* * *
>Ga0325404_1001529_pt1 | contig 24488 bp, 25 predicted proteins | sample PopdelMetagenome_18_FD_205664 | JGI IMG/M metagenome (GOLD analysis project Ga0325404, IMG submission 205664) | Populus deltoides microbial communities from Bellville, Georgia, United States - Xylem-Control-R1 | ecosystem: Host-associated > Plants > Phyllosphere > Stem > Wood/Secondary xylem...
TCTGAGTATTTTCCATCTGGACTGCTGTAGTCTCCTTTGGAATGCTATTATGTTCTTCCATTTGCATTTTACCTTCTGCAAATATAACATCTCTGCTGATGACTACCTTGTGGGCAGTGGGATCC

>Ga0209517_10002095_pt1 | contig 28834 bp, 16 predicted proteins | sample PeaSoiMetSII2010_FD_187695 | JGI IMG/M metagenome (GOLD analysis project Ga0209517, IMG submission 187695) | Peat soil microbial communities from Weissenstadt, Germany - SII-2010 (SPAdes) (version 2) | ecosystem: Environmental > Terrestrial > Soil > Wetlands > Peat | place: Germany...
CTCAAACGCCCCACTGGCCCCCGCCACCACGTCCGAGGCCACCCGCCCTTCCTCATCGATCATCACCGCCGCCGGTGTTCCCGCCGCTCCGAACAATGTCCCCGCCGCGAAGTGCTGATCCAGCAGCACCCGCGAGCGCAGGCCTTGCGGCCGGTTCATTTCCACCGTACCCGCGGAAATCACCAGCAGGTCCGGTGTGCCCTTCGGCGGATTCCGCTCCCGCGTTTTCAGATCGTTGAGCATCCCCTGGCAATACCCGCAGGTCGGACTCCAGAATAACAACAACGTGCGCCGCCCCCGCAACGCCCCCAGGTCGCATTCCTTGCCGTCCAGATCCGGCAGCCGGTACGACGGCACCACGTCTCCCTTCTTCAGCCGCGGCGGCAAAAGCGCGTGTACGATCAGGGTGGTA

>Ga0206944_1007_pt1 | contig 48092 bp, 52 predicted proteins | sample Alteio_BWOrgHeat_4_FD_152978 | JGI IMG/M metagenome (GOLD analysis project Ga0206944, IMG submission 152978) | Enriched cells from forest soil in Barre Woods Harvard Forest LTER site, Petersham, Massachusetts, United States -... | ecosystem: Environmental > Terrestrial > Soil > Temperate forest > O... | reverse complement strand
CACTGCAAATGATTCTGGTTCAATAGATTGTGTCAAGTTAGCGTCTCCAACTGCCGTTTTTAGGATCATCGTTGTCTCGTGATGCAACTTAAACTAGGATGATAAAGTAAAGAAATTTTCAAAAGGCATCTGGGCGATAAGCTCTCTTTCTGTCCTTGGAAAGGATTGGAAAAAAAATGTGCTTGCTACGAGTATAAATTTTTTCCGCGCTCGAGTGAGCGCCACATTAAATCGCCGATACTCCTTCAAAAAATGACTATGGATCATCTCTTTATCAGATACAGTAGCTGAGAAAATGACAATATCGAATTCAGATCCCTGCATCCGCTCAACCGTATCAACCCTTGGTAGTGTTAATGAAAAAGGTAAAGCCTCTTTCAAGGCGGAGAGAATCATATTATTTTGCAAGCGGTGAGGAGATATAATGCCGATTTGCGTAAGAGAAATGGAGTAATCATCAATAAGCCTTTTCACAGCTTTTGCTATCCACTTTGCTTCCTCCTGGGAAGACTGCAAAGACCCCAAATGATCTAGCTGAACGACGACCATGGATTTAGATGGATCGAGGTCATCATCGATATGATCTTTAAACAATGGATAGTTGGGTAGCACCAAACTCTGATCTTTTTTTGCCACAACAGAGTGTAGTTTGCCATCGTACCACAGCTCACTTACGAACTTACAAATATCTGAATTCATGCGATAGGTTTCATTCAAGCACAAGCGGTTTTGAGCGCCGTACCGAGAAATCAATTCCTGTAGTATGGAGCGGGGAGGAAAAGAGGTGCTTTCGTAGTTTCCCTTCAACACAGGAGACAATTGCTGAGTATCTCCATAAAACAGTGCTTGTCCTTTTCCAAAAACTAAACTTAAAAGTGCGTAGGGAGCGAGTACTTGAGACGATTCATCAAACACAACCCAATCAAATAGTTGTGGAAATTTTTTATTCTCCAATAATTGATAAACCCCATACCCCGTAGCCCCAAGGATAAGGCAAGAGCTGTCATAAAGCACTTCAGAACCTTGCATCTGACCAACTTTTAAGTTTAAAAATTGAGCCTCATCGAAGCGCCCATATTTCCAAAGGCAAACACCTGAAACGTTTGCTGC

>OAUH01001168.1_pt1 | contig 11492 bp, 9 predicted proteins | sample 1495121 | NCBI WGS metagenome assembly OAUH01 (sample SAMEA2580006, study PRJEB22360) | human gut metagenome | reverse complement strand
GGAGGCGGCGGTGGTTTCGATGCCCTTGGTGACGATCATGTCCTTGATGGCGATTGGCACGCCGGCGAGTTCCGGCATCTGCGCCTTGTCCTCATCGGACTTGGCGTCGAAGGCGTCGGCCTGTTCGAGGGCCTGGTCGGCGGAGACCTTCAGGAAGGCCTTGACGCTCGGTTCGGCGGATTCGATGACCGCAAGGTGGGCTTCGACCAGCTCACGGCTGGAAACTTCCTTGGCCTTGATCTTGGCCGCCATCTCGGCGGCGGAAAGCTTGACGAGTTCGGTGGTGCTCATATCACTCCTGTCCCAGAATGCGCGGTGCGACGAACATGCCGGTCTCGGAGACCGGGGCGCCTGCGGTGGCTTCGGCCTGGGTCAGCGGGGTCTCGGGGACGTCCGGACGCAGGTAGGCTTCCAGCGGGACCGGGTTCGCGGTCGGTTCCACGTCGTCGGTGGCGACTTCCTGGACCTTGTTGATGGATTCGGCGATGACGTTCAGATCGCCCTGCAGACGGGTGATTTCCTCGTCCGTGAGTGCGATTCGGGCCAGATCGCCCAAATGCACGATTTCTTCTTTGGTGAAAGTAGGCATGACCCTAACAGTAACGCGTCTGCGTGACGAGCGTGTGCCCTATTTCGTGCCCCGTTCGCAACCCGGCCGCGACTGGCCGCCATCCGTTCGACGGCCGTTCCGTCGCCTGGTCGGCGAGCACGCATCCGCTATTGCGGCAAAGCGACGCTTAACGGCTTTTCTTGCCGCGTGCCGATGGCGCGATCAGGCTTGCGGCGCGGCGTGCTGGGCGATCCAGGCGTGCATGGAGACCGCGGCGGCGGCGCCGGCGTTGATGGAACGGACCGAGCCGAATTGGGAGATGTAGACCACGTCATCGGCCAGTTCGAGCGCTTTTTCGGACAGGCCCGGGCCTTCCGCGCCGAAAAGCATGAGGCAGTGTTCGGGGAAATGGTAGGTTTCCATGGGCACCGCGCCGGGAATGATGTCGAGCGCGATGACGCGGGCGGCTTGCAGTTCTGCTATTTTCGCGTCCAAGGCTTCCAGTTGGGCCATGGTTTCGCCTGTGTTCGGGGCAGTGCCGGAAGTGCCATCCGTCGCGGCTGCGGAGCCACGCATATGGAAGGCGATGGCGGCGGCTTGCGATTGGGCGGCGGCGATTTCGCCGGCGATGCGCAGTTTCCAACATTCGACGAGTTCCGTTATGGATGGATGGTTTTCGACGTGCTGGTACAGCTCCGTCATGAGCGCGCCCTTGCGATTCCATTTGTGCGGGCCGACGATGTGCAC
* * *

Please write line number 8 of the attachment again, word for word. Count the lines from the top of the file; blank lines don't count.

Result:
GGAGGCGGCGGTGGTTTCGATGCCCTTGGTGACGATCATGTCCTTGATGGCGATTGGCACGCCGGCGAGTTCCGGCATCTGCGCCTTGTCCTCATCGGACTTGGCGTCGAAGGCGTCGGCCTGTTCGAGGGCCTGGTCGGCGGAGACCTTCAGGAAGGCCTTGACGCTCGGTTCGGCGGATTCGATGACCGCAAGGTGGGCTTCGACCAGCTCACGGCTGGAAACTTCCTTGGCCTTGATCTTGGCCGCCATCTCGGCGGCGGAAAGCTTGACGAGTTCGGTGGTGCTCATATCACTCCTGTCCCAGAATGCGCGGTGCGACGAACATGCCGGTCTCGGAGACCGGGGCGCCTGCGGTGGCTTCGGCCTGGGTCAGCGGGGTCTCGGGGACGTCCGGACGCAGGTAGGCTTCCAGCGGGACCGGGTTCGCGGTCGGTTCCACGTCGTCGGTGGCGACTTCCTGGACCTTGTTGATGGATTCGGCGATGACGTTCAGATCGCCCTGCAGACGGGTGATTTCCTCGTCCGTGAGTGCGATTCGGGCCAGATCGCCCAAATGCACGATTTCTTCTTTGGTGAAAGTAGGCATGACCCTAACAGTAACGCGTCTGCGTGACGAGCGTGTGCCCTATTTCGTGCCCCGTTCGCAACCCGGCCGCGACTGGCCGCCATCCGTTCGACGGCCGTTCCGTCGCCTGGTCGGCGAGCACGCATCCGCTATTGCGGCAAAGCGACGCTTAACGGCTTTTCTTGCCGCGTGCCGATGGCGCGATCAGGCTTGCGGCGCGGCGTGCTGGGCGATCCAGGCGTGCATGGAGACCGCGGCGGCGGCGCCGGCGTTGATGGAACGGACCGAGCCGAATTGGGAGATGTAGACCACGTCATCGGCCAGTTCGAGCGCTTTTTCGGACAGGCCCGGGCCTTCCGCGCCGAAAAGCATGAGGCAGTGTTCGGGGAAATGGTAGGTTTCCATGGGCACCGCGCCGGGAATGATGTCGAGCGCGATGACGCGGGCGGCTTGCAGTTCTGCTATTTTCGCGTCCAAGGCTTCCAGTTGGGCCATGGTTTCGCCTGTGTTCGGGGCAGTGCCGGAAGTGCCATCCGTCGCGGCTGCGGAGCCACGCATATGGAAGGCGATGGCGGCGGCTTGCGATTGGGCGGCGGCGATTTCGCCGGCGATGCGCAGTTTCCAACATTCGACGAGTTCCGTTATGGATGGATGGTTTTCGACGTGCTGGTACAGCTCCGTCATGAGCGCGCCCTTGCGATTCCATTTGTGCGGGCCGACGATGTGCAC